<--script data-cfasync="false" src="https://rtbcdn.andbeyond.media/prod-global-324430.js" async>

Budget 2019

Quick-fix budget pleases market

Aarati Krishnan | Updated on February 01, 2019 Published on February 01, 2019

There were three sets of Budget announcements that cheered the markets. File Photo   -  Bloomberg

Sensex soared nearly 300 points higher by the time Finance Minister wound up the speech

It is seldom that a Union Budget speech in India does not set off manic ups and downs in the stock and bond markets, causing investors to swing between euphoria and despair. This interim budget, the NDA government’s last one before the general elections, seems to have managed this feat with smooth sailing for the markets.

The BSE Sensex, beginning the day at 36,311 points witnessed only minor gyrations as the acting Finance Minister read out his speech. It had soared nearly 300 points higher by the time he wound up. Nor was there a big selloff in bonds, with the yield on the benchmark 10-year government security seeing only a mild uptick from 7.28 per cent to 7.30 per cent.

Get all the live market updates here

What cheered the market?

There were three sets of Budget announcements that cheered the markets. One, that the NDA managed to rein in its fiscal deficit for FY19 at 3.4 per cent of GDP, just 10 basis points over its stated target of 3.3 per cent, came as a pleasant surprise to both stock and bond investors. Markets were braced for a slippage of 20-40 basis points with the deficit numbers through the past year consistently overshooting targets. For the stock market, a contained deficit means global rating agencies taking a benign view of India. For the bond markets, it means less bloat in the market borrowings of the government that crowd out private borrowers. While the gross market borrowings for FY20 have been pegged 11 per cent higher, the market expects net market borrowings to be reined in.

Two, slowing consumption was one of the bugbears dogging India Inc in the last few months, with both micro indicators such as auto sales and macro ones such as GDP data warning of consumers tightening their purse strings. Here, the Budget proposals to grant a tax rebate to all income-earners with less than Rs 5 lakh annual income (who make up over 90 per cent of the Indian population), the launch of a broad-brush income support scheme for 12 crore farmers and the assured pension scheme for unorganised sector workers, promise to put cash directly in the hands of consumers, boosting feel-good. This approach of direct giveaways to consumers contrasts with previous NDA budgets which focussed on long-term rural welfare and infrastructure projects.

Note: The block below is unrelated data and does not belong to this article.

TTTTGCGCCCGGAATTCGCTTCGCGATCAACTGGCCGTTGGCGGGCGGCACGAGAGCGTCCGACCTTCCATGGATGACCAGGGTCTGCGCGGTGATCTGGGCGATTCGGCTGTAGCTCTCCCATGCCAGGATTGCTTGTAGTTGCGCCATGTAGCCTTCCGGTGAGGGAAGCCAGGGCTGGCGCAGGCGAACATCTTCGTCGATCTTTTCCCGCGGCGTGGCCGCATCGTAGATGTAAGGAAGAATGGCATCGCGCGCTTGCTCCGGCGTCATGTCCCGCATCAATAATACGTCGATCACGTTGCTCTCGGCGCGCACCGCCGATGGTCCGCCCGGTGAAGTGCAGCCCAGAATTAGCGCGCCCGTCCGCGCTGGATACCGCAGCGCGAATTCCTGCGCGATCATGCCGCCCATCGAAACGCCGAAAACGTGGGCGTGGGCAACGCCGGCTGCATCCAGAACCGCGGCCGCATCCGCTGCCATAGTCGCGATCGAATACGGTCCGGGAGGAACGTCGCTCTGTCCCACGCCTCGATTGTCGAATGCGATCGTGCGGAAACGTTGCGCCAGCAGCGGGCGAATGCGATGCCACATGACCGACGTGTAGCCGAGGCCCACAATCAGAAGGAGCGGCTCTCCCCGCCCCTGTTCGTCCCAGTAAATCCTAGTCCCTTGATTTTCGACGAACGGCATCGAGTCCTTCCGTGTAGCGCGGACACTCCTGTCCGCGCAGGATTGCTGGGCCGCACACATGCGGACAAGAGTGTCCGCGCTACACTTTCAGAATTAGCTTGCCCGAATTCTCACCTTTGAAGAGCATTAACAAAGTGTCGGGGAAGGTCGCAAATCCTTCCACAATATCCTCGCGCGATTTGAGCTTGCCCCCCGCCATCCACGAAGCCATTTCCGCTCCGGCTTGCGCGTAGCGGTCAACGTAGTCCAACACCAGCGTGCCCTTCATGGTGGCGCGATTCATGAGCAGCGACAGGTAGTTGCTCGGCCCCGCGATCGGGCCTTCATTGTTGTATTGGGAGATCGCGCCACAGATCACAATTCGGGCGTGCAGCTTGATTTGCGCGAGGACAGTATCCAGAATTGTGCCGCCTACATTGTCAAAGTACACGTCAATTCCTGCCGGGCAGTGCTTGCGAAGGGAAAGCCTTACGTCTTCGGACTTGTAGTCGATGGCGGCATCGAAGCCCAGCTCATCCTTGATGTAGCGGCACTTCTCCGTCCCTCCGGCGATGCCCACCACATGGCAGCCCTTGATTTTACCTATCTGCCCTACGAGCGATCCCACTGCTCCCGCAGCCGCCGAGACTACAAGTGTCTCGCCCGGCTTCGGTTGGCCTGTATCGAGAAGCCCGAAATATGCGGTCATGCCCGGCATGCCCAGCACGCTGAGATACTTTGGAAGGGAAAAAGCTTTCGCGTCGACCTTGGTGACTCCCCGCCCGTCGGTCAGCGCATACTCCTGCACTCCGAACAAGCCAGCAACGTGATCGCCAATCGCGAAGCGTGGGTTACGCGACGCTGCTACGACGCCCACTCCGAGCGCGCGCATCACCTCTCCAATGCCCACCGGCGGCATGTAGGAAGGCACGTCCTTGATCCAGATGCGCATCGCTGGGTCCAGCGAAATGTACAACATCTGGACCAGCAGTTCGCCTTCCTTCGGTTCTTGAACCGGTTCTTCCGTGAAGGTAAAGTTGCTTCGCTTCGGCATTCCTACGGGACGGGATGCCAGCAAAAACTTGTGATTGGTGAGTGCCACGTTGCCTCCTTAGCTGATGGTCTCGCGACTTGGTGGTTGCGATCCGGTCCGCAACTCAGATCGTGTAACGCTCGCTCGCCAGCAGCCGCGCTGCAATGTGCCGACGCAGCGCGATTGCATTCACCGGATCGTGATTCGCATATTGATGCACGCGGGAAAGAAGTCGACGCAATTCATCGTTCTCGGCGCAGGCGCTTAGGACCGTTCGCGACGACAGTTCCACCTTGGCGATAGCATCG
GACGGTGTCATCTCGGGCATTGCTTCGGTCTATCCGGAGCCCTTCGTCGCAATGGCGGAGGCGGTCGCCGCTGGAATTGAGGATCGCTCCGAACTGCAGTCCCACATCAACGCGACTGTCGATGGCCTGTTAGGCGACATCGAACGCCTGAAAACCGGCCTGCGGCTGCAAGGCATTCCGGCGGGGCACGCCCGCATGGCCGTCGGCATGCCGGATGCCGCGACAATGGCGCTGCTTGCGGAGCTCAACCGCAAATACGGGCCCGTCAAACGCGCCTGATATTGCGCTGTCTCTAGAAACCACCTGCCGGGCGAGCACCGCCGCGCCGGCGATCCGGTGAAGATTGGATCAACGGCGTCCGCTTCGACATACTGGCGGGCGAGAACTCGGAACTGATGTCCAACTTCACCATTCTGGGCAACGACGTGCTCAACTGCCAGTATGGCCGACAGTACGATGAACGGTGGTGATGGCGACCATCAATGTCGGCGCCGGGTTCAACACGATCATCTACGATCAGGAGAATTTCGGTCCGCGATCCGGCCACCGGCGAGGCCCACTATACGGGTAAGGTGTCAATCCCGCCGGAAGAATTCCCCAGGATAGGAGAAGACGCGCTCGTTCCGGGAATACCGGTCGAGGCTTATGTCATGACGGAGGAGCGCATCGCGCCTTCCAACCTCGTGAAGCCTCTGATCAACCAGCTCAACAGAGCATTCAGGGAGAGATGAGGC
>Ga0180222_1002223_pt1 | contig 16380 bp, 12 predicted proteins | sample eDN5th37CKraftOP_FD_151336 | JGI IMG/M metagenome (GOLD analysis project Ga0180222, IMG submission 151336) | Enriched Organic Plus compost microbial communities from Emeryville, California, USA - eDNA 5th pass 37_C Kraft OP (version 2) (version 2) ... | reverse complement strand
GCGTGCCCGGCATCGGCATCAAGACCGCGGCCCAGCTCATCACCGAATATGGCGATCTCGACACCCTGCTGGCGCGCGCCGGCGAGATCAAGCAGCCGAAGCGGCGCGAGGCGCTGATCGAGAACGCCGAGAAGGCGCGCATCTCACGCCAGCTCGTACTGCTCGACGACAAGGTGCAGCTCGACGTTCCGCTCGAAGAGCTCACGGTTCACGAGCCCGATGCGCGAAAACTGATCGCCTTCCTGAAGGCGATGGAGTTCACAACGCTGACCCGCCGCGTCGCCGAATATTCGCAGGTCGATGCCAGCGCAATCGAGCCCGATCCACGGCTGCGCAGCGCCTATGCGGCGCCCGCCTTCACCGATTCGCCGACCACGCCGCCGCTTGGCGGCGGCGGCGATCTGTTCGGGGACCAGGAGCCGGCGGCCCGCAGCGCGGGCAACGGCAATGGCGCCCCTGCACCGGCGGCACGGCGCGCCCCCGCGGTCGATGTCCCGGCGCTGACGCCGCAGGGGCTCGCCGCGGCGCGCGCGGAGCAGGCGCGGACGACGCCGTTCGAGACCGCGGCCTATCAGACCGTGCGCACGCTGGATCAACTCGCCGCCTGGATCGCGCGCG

Consumption stocks may be over-reacting to the ‘rural spending stimulus’ from the credit of Rs 6,000 a year to small/marginal farmers. But tax breaks to more affluent urban consumers and pension benefits of Rs 36,000 a year to unorganised workers have potential to lift demand for small-ticket consumer goods in the medium term. The fact that these new giveaways are in addition to the existing ones on fertilisers, food, LPG, small savings and so on, is a positive too.

Finally, the budget seems to have granted material tax relief to the beleaguered real estate sector and cobbled together extra-budgetary sources to continue with sizeable allocations to flagship infra schemes such as MNREGA, Gram Sadak Yojana, Krishi Sinchai Yojana and the affordable housing scheme, which should keep public infrastructure building going, which should augur well for core sectors such as cement, steel and mining.

Also read: Interim Budget 2019-20 as it happened

However, it would be best not to read too much into the Day One stock or bond market reactions to the Union Budget, as there could be many a devil lurking in the fine print.

This year, with elections looming, there’s further uncertainty about whether the proposals for FY20 will be implemented in their current form. The market is likely to quickly put the budget behind it and turn its attention to the all-important elections in the coming days.

Published on February 01, 2019
This article is closed for comments.
Please Email the Editor